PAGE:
I have been attempting to capture the sparkles of a rhinestoned mesh tank top with great difficulty. My attempts have been in well-lit spaces both indoors and outdoors, using smartphone cameras.

This is related to, but distinct from, this question about photographing sparkly objects, because I'm interested in capturing photos in a relatively natural setting rather than a studio with full control of the background and lighting.

An ideal solution would be something that works

  • in well-lit indoor or outdoor spaces
  • using a smartphone camera
  • without special equipment beyond the lighting available in a regular home, or the torch on a modern smartphone
  • for still photos rather than video

but I understand that's asking for a lot(!) so I'm still interested in advice that drops one or more of those constraints.


2 Answers 2


Either I answer your question or stick to your limitations and not answer at all.

So, let me explain using a small section of your image.

enter image description here

What is a sparkle on a reflective material?

It is a flare of an overexposed zone that is reflecting the full intensity of the light source.

  • A "flare" is the effect of an intense enough light so some internal reflections or diffractions from the lens are captured.

  • of an overexposed zone A light source is several magnitudes more intense than a pure matt white material. A flare looks bigger than the zone itself. The light is spilled out.

  • that is reflecting the full intensity of the light source Meaning that the material is not white, but glossy or metallic, and the incident angle and the reflective angle are right so what you are seeing is a reflection of the light source.

So. I am pretty sure in your house or outdoors you have light sources. Checked.

But does the angle of the reflection points this reflection to your camera lens?

The probability is very low. At most, you will have only 1 or 2 of those little mirrors pointing somewhere near your camera. If you point a strong flashlight on a dark room you will see the room filled with small dots. One or two of those small dots need to point to your tiny smartphone lens.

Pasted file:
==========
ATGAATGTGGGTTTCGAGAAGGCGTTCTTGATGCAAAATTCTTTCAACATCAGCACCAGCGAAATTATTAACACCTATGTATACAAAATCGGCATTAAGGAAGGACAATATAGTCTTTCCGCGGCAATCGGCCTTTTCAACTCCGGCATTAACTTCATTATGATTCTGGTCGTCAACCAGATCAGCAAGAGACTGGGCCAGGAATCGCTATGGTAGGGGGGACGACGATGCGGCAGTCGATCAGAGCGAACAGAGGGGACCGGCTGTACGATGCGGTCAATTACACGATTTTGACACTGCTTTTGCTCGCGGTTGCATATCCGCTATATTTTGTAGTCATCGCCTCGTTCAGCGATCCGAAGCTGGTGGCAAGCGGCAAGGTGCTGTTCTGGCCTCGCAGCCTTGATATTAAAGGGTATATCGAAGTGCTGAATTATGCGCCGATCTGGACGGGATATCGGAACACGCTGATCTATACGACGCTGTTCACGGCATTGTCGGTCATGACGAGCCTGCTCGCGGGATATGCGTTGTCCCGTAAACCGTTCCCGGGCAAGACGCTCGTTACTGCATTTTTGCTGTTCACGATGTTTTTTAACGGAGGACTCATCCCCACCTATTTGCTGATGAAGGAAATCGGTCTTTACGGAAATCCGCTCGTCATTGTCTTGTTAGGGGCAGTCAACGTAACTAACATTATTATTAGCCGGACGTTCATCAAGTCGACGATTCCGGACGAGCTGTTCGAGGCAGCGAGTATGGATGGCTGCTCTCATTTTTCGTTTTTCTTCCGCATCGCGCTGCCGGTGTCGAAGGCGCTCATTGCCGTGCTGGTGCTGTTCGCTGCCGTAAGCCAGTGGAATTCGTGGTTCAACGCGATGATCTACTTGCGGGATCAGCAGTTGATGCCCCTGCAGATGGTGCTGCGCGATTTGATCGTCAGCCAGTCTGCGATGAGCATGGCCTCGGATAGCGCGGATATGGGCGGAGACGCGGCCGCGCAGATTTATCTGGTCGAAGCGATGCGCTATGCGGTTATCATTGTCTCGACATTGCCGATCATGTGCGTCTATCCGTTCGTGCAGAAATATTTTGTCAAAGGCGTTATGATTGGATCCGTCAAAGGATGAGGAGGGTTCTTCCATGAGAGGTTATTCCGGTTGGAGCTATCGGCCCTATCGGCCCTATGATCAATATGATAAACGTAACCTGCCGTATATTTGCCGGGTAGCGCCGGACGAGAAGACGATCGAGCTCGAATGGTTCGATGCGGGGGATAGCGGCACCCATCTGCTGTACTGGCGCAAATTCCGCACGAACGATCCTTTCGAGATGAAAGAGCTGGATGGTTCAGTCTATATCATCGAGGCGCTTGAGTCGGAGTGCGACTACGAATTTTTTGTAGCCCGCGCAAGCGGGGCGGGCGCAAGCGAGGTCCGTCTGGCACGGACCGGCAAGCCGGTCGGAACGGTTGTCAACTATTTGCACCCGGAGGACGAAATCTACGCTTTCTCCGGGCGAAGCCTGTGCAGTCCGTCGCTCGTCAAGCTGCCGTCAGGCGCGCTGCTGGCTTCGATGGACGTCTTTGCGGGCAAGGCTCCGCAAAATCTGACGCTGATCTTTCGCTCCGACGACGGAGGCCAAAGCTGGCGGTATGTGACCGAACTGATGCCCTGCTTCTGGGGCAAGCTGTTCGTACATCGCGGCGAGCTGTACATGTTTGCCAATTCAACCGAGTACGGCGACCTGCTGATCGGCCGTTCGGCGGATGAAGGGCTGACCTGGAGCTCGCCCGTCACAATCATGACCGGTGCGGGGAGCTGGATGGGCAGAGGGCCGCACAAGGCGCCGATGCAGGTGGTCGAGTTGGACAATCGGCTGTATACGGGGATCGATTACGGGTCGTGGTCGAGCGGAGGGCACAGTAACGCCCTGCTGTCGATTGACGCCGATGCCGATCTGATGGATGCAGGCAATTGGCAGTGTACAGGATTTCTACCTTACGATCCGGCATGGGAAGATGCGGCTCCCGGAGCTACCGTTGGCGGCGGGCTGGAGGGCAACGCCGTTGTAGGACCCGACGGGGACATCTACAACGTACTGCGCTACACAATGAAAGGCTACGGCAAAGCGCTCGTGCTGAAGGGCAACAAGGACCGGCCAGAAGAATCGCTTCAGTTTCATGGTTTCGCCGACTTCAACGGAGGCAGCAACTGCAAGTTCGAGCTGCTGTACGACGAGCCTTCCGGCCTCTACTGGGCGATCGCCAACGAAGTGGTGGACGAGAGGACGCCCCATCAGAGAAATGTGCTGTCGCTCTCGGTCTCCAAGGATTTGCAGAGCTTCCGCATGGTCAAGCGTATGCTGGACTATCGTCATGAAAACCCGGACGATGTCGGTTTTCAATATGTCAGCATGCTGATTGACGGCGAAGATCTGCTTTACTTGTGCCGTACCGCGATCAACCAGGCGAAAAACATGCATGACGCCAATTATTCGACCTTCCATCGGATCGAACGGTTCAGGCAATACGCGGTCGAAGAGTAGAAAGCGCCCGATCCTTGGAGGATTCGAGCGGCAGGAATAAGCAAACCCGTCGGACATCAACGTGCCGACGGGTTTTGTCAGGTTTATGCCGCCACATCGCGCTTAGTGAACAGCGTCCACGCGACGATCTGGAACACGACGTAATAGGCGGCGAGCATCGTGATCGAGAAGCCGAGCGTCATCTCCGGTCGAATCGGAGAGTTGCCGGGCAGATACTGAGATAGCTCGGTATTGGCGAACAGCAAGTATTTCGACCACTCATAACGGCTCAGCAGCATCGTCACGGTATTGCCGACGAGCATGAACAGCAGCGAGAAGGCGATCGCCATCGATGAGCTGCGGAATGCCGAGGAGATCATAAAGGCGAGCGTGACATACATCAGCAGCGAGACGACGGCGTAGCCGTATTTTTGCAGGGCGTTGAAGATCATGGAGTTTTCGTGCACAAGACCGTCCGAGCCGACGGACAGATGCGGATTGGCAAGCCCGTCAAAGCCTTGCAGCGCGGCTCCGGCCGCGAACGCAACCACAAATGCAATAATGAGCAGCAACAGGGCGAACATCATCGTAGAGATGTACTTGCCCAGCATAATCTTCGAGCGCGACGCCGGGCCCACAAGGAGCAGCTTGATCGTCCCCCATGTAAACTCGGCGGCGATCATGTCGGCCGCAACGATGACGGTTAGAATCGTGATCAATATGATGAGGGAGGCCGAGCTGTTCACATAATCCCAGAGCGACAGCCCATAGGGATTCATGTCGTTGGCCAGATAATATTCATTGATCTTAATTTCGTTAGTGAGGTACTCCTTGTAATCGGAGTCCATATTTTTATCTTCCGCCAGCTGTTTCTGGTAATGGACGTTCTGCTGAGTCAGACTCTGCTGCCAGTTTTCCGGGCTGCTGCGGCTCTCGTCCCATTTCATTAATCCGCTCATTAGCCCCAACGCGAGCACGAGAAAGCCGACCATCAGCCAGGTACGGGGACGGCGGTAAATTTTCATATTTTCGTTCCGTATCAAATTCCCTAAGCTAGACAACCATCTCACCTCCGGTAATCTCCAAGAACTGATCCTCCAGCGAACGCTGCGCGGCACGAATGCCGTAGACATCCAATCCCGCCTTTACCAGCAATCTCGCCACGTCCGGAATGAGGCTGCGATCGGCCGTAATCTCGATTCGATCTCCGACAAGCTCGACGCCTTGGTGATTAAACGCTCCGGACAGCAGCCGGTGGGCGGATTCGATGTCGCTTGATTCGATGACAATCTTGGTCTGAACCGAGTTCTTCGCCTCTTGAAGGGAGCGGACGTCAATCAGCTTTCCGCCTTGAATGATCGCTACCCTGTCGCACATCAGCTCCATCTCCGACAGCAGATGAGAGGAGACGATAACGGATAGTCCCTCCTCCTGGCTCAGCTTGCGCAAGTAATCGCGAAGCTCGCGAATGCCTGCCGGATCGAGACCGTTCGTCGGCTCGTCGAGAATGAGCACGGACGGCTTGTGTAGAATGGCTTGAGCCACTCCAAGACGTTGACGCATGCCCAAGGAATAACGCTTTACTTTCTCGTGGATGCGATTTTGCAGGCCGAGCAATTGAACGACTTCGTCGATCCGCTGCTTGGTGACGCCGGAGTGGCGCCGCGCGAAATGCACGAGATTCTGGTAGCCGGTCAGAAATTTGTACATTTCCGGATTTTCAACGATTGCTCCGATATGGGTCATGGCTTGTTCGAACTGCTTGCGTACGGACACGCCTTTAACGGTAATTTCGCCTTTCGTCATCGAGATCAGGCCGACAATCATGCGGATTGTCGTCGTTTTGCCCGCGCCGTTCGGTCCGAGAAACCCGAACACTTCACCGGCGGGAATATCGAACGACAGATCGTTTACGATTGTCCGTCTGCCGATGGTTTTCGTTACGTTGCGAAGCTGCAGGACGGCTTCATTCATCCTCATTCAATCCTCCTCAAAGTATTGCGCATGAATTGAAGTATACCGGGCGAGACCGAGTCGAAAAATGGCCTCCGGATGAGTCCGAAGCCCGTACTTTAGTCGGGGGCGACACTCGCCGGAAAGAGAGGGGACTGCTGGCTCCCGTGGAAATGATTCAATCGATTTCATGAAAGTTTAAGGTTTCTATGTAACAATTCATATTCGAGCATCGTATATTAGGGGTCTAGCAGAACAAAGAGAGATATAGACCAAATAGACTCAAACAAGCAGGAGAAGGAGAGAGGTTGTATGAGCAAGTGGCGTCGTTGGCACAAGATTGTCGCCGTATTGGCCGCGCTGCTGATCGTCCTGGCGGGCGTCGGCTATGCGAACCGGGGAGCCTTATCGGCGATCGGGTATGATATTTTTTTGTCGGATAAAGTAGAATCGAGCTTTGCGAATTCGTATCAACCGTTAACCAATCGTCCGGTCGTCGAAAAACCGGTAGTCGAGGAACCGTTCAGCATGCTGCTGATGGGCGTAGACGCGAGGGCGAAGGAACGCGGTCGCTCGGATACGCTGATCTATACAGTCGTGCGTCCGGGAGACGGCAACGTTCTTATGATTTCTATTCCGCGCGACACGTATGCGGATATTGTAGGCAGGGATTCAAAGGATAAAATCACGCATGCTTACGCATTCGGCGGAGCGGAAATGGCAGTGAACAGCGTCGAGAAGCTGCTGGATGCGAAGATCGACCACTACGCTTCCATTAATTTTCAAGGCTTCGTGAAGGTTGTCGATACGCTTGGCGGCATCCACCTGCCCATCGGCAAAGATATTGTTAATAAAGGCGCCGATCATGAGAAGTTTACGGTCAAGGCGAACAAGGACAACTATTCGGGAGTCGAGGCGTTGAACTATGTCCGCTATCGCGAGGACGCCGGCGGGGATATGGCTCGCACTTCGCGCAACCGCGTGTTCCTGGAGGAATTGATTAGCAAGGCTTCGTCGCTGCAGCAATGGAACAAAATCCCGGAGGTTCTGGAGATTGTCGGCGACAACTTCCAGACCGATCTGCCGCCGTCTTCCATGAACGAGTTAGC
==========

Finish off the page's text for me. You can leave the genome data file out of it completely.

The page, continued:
In order to augment the possibility of capturing the reflection of the light source, you can use a bigger light source. Lot bigger. Aka a softbox.

Normally light sources, indoors and outdoors are point lights. Just one light bulb here and there, and the sun.

Even a small softbox let's say only 60x60cm, near the subject has several hundreds or thousand times more area than a point light. Increasing the possibility of seeing that reflection.

So, either you move a lot trying to capture one random reflection (probably having one assistant giving you instructions if he or she can see the reflection at all), or you get a bigger light source.

You can also try Star Filters, (or Starburst Filters, or Streak Filters) this can produce a flare with less intense light than normally needed for internal reflections.

You can simply smudge your lens and point to a light source to make a quick test.

Or add them in post.


Sparkles are a time varying phenomenon. As the subject/light/angle changes, different portions gain and lose high intensity reflections toward the camera or eye, that is it sparkles. A single instant in time photograph will have bright spots, probably a very low percentage area wise, which could be referred to as flares but sparkle requires change. Look at a video of a sparkly outfit, then look at a single frame. No one frame sparkles.

For a still photo, I'd suggest a Star Filter to emphasize the low percentage flares and the smallest aperture you can manage to make the diffraction patterns as sharp as possible.


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